University of Minnesota
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A collaboration lead by Princeton University with subcontracts to the University of Minnesota and Brookhaven National Laboratory

Basin-Scale Leakage Risks from Geologic Carbon Sequestration

Widespread adoption of carbon capture and geologic sequestration (CCS) will occur only if CCS is economically competitive, politically feasible and if it comes close to meeting the US Department of Energy (DOE) performance goals of 99% CO2 storage permanence and a 10% electricity cost premium. The greatest uncertainty lies with the costs and liabilities from imperfect performance of a CCS project, in which some of the CO2 stored in deep geologic formations leaks out. This leakage translates into the loss of carbon mitigation credit, as well as potential damages to and interferences with other subsurface resources such as hydrocarbons or potable water. This project brought together a multidisciplinary team of experts to link energy market competitiveness of CCS with economic losses from CO2 leakage.

This research project has developed simulation tools that predict potential leakage rates from CO2 injection zones. The basin-scale simulation tool ELSA has been modified to account for potential changes in leakage rates through wells and caprock fractures caused by geochemical reactions (Thrust I). The project has also developed novel analytical tools that use the geospatial simulations of leakage rates to predict the financial consequences of CO2 and brine leakage interferences with other subsurface activities and resources (Thrust II). Finally, the project has developed an integrated framework to predict how the costs of leakage could impact the competiveness of CCS in the energy market (Thrust III).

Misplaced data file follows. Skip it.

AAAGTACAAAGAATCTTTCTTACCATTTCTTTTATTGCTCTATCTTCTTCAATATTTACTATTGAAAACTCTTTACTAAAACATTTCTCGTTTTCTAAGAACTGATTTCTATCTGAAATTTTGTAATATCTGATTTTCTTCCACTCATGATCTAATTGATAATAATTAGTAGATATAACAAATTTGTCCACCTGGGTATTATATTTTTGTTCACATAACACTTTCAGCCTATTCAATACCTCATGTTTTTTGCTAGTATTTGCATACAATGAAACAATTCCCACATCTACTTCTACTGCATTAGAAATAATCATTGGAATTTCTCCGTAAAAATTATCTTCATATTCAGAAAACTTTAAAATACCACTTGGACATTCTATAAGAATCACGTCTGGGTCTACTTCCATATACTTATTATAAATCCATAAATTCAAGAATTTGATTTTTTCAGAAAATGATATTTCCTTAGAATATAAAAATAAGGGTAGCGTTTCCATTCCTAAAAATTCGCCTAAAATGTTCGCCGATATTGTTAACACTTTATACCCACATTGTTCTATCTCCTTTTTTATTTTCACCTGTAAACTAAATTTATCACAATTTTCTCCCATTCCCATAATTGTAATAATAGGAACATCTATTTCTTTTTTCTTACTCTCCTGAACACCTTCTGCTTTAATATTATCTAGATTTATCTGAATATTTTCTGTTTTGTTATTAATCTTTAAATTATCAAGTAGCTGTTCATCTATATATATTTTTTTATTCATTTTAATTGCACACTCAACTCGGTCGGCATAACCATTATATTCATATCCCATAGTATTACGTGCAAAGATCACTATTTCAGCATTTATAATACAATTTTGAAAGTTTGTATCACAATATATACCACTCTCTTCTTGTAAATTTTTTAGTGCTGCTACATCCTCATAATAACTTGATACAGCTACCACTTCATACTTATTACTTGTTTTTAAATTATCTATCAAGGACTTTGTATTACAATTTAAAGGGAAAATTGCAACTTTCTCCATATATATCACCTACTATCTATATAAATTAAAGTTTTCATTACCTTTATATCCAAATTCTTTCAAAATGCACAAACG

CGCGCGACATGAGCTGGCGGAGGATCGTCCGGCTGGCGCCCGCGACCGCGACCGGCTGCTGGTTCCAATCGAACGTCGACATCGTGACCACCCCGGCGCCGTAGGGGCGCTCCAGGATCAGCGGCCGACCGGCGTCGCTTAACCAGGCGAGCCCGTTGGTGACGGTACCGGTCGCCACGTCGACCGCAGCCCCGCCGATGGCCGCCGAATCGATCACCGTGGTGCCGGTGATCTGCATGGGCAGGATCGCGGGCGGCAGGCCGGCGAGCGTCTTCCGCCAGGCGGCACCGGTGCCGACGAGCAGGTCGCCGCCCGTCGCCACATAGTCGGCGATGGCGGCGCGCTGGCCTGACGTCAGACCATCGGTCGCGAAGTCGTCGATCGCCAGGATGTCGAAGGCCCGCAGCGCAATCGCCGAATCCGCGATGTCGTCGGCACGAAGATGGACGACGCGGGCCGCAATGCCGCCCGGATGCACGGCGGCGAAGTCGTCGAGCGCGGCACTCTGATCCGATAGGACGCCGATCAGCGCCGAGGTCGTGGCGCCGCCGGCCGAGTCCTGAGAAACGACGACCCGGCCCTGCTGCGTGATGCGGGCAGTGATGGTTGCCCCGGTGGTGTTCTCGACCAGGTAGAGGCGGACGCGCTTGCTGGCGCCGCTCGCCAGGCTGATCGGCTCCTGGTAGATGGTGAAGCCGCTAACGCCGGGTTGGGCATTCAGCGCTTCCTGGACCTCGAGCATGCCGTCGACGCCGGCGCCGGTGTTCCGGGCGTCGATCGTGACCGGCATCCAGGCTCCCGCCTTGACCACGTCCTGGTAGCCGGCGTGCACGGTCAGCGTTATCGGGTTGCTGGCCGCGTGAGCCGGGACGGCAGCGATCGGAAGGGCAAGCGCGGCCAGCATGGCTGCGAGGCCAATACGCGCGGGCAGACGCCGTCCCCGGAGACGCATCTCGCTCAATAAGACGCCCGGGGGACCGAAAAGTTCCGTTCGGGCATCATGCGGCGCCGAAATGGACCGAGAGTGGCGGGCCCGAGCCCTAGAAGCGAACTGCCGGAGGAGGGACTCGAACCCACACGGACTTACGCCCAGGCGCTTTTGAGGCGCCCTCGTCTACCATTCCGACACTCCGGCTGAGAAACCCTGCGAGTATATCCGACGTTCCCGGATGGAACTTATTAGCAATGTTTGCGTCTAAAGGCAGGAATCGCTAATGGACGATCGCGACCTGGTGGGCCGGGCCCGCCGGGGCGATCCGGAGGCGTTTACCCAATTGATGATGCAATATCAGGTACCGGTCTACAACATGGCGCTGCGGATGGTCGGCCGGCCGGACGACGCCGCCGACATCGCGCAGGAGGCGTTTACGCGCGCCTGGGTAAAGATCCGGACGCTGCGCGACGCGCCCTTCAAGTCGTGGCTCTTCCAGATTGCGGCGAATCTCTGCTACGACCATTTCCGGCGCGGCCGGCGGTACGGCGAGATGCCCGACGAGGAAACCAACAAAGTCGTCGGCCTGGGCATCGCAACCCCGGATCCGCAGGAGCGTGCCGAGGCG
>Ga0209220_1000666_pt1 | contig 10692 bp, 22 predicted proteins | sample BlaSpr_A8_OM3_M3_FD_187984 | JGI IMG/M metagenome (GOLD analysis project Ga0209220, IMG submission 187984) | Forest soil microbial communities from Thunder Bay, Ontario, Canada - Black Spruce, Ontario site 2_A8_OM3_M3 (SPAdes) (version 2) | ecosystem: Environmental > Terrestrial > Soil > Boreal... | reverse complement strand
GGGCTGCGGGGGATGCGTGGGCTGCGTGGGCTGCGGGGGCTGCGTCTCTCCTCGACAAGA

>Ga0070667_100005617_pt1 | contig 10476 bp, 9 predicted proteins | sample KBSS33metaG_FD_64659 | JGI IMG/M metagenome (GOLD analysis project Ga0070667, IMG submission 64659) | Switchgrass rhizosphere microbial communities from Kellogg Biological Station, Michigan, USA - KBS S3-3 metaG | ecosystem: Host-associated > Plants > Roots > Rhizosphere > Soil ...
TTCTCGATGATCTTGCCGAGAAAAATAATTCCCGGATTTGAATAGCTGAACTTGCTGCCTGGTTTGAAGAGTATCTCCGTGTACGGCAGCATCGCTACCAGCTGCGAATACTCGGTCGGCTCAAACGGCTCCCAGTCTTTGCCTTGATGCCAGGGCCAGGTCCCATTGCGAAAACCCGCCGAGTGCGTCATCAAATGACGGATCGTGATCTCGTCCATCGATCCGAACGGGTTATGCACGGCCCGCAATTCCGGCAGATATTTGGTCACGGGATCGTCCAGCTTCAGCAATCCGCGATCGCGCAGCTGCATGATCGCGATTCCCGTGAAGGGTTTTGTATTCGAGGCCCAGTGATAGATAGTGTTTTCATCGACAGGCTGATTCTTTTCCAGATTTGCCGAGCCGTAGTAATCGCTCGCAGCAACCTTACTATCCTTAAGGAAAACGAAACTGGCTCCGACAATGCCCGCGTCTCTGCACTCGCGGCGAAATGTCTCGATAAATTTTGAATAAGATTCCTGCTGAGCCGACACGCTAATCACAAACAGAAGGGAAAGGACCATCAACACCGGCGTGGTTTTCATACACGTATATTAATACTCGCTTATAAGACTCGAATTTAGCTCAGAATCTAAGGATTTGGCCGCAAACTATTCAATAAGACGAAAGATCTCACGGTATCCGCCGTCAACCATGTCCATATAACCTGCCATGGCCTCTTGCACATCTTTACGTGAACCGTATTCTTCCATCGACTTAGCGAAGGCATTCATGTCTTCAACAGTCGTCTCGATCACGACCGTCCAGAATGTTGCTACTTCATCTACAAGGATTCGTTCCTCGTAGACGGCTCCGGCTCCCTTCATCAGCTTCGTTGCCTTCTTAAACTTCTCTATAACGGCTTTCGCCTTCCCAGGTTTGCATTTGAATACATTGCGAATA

Project Research Thrusts

Thrust I: Predict leakage from CO2 injection zones with precision and low computational effort
(Contact: Jeff Fitts: fitts’at’

1. Experimental observations and modeling of leakage pathway evolution.

See manuscripts by Ellis et al., 2011; Fitts et al. 2012; Ellis et al., 2013;

2. CFD and Pore-scale network modeling of permeability evolution.

See manuscripts by Deng et al., 2013; Nogues et al., In review;

3. Informing the continuum scale model of the potential addition of leakage driven by permeability evolution leakage.

See ELSA modeling by the Celia group

Thrust II: Quantify financial consequences of leakage including costs from interferences with subsurface resources
(Contacts: Elizabeth Wilson: ewilson'at'; Jeff Bielicki: bielicki.2'at'

1. Develop methodology to value leakage from geologic CO2 storage reservoirs.

See manuscript by Pollak et al., 2013; Bielicki et al., In revision.

2. Develop method to monetize basin-scale leakage risk and stakeholder impacts.

See manuscript by Bielicki et al., 2013

Thrust III: Examine the competitiveness of CCS in the energy market and quantify the impact of leakage on this market competitiveness
(Vatsal Bhatt: vbhatt’at’

1. Develop costing model for CCS that incorporates cost of leakage.

Costing Module

Methodology Description.

2. Evaluate economic mechanisms to increase CCS penetration of the energy market.

Vatsal Bhatt Presentation at 2012 CCS Meeting